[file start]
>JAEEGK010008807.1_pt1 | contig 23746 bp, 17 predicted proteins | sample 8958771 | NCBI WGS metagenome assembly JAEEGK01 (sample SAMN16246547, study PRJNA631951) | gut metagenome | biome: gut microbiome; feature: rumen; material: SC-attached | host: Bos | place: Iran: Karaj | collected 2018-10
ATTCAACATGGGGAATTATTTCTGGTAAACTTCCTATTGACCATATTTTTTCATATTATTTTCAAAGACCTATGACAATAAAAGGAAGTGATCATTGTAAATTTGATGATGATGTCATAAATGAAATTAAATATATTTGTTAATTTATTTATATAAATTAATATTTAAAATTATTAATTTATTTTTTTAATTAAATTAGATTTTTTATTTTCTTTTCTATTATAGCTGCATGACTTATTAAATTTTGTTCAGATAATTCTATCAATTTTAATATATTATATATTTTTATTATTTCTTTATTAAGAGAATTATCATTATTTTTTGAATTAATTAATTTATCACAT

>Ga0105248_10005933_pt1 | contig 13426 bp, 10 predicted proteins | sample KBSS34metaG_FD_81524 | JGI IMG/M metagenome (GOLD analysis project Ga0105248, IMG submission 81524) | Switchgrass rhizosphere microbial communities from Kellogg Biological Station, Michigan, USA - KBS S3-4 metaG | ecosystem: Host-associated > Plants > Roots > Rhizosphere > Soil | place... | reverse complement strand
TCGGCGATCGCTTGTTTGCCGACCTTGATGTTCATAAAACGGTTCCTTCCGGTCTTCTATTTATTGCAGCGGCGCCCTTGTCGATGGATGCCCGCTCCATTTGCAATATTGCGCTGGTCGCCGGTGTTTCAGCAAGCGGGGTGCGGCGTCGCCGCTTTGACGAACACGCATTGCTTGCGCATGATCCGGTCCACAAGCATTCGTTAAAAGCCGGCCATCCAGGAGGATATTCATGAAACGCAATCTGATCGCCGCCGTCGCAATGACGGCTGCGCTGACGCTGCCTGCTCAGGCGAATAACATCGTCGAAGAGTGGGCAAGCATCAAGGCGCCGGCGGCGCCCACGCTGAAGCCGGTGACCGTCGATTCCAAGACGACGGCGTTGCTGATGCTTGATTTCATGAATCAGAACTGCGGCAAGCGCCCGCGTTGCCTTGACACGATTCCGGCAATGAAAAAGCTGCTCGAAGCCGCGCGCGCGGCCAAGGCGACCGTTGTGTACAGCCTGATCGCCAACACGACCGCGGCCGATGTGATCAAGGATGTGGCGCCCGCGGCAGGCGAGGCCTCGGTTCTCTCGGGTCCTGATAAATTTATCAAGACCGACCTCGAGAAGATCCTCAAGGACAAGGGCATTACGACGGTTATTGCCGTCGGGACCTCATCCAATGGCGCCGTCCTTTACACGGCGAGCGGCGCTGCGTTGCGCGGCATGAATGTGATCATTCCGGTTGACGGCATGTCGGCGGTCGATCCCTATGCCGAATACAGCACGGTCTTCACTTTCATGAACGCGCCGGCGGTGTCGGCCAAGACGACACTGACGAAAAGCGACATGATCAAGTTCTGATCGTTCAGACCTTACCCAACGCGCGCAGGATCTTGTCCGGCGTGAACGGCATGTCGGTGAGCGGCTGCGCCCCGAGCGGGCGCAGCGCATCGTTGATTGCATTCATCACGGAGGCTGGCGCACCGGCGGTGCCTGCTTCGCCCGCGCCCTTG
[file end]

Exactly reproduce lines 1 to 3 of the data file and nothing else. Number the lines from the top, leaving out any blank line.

>JAEEGK010008807.1_pt1 | contig 23746 bp, 17 predicted proteins | sample 8958771 | NCBI WGS metagenome assembly JAEEGK01 (sample SAMN16246547, study PRJNA631951) | gut metagenome | biome: gut microbiome; feature: rumen; material: SC-attached | host: Bos | place: Iran: Karaj | collected 2018-10
ATTCAACATGGGGAATTATTTCTGGTAAACTTCCTATTGACCATATTTTTTCATATTATTTTCAAAGACCTATGACAATAAAAGGAAGTGATCATTGTAAATTTGATGATGATGTCATAAATGAAATTAAATATATTTGTTAATTTATTTATATAAATTAATATTTAAAATTATTAATTTATTTTTTTAATTAAATTAGATTTTTTATTTTCTTTTCTATTATAGCTGCATGACTTATTAAATTTTGTTCAGATAATTCTATCAATTTTAATATATTATATATTTTTATTATTTCTTTATTAAGAGAATTATCATTATTTTTTGAATTAATTAATTTATCACAT

>Ga0105248_10005933_pt1 | contig 13426 bp, 10 predicted proteins | sample KBSS34metaG_FD_81524 | JGI IMG/M metagenome (GOLD analysis project Ga0105248, IMG submission 81524) | Switchgrass rhizosphere microbial communities from Kellogg Biological Station, Michigan, USA - KBS S3-4 metaG | ecosystem: Host-associated > Plants > Roots > Rhizosphere > Soil | place... | reverse complement strand